Friday, February 22, 2013

Atlanta: A Novella by Loreen Niewenhuis

Book Review by Zinta Aistars

Paperback, 129 pages
Publisher: Main Street Rag Publishing, 2011
Price: $9.95
ISBN-10: 1599482916
ISBN-13: 978-1599482910

This is embarrassing. I'm about to confess to judging a book by its cover. And I knew better, I did! I knew the author, Loreen Niewenhuis, from her previous travelogue/memoir, A 1,000 Mile Walk on the Beach, which I thoroughly enjoyed, and I knew this author is a skilled writer … and  yet, and yet, I let this book sit on my table for a very, very long time. Unread. Because of the cover. Let's face it, it looks like a travel guide to Atlanta.

I've been to Atlanta, and perhaps it was the circumstances surrounding me at the time, but I didn't particularly enjoy the trip. I'd look at this cover and feel not one degree above lukewarm, and I would end up picking another book to read. You know, with a more enticing cover.

Well, enough already about the unexciting cover. I finally did get past it to the first page. And from then on, gasp, I kept paging until the very end, completely enthralled.

The scene opens with Bruce the janitor. He is preparing to buff the floor. While doing so, he lights up a joint. Soon, he gets off work to pick up a street walker, Janine, pays her $50 to hold his hand, nothing more, just hold his hand. What Bruce really wants, aside from having his hand held, is to buy a puppy.

And off we go, one interesting character of another, as if disconnected, yet all dotting Atlanta and bringing it to life, like one light going on after another throughout the city, until it is all aglow with the shimmer of humanity.

An intricate weaving forms the fabric of Atlanta. Mothers and daughters, brothers and sisters, neighbors and people in passing, all expose their most vulnerable places to Niewenhuis's light—and to the reader. These are the residents of the city, different social and economic classes, races, backgrounds, and gradually their paths intersect, as they must.

Niewenhuis shapes her characters with such care and detail, that we do not doubt that they live. They do live. Long after the last page is turned, with only the regret at end that this is a novella instead of a novel.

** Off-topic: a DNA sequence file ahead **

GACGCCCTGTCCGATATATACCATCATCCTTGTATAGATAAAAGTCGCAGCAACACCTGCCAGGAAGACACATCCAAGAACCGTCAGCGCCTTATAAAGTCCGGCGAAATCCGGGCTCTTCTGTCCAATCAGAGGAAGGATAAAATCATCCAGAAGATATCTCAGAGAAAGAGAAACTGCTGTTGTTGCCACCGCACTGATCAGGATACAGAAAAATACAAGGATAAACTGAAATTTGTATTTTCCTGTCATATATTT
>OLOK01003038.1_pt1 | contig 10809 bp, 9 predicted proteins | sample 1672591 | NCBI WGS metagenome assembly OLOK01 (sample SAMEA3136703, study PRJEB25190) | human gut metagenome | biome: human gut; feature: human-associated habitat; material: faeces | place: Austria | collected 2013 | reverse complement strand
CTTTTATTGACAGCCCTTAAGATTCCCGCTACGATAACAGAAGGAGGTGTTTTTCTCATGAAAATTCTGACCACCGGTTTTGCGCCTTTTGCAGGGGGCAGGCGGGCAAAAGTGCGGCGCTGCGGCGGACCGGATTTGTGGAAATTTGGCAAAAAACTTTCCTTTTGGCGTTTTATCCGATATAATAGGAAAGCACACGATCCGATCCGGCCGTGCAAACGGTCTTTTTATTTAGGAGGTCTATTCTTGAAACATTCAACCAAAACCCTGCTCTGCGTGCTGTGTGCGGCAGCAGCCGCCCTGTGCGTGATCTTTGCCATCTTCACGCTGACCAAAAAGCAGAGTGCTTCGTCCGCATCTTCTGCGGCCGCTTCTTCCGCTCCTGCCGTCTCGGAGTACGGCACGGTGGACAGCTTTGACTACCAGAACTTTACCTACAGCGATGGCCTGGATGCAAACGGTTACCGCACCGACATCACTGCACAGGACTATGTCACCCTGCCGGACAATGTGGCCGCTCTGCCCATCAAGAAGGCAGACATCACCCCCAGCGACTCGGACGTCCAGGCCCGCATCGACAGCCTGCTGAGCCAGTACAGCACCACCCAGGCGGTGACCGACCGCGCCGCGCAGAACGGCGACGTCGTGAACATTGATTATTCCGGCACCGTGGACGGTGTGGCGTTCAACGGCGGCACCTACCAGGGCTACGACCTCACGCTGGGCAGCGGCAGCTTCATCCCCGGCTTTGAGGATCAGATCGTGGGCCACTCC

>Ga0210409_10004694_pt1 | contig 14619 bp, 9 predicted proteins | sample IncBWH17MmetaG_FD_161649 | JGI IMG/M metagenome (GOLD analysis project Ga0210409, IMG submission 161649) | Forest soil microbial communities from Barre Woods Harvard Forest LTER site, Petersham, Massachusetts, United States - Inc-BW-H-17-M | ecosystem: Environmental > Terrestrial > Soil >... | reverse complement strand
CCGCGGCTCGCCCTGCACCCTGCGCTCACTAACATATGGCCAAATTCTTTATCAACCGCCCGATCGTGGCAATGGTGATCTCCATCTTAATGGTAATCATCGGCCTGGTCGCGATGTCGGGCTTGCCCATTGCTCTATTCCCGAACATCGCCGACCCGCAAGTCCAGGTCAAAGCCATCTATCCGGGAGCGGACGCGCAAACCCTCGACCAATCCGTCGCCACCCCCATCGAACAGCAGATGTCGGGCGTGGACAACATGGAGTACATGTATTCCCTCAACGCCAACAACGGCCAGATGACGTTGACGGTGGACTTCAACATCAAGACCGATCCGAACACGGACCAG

Do me a favor. Just read. Suddenly you see the many lives living inside that city on the cover. These are lives that matter, if only because they live so true.

Loreen Niewenhuis is a scientist, adventurer and writer. She holds a MS degree from Wayne State University and a MFA from Spalding University. Her short fiction has appeared in many journals including The Antioch Review, Red Wheelbarrow, The Smoking Poet and Bellevue Literary Review. Her short story collection, Scar Tissue, was a finalist for the Flannery O'Connor Award for Short Fiction. In 2009, she took on the challenge of walking all the way around Lake Michigan. A 1,000 Mile Walk on the Beach is the book about her adventure.


millie said...

Thank you for that excellent review of Ms. Niewenhuis's book. My friends and I wanted much more after the book was a second book following the characters lives even further. I couldn't stop thinking of them when the book was finished and kept rehashing their lives in my mind for quite some time. I hope this review gets more readers to pick up this little gem. It is so worth the read.

Richard said...

I will keep an eye out for this. I am reading some books and stories by Flannery O'Connor (the award above is named after her) and Alice Munro. I love short stories and novellas and novellas but I can see (or imagine) why you wanted it to be a novel. There ARE a lot of excellent if not great writers hidden behind covers (covers that look uninspiring as in the book reviewed).

A good review also.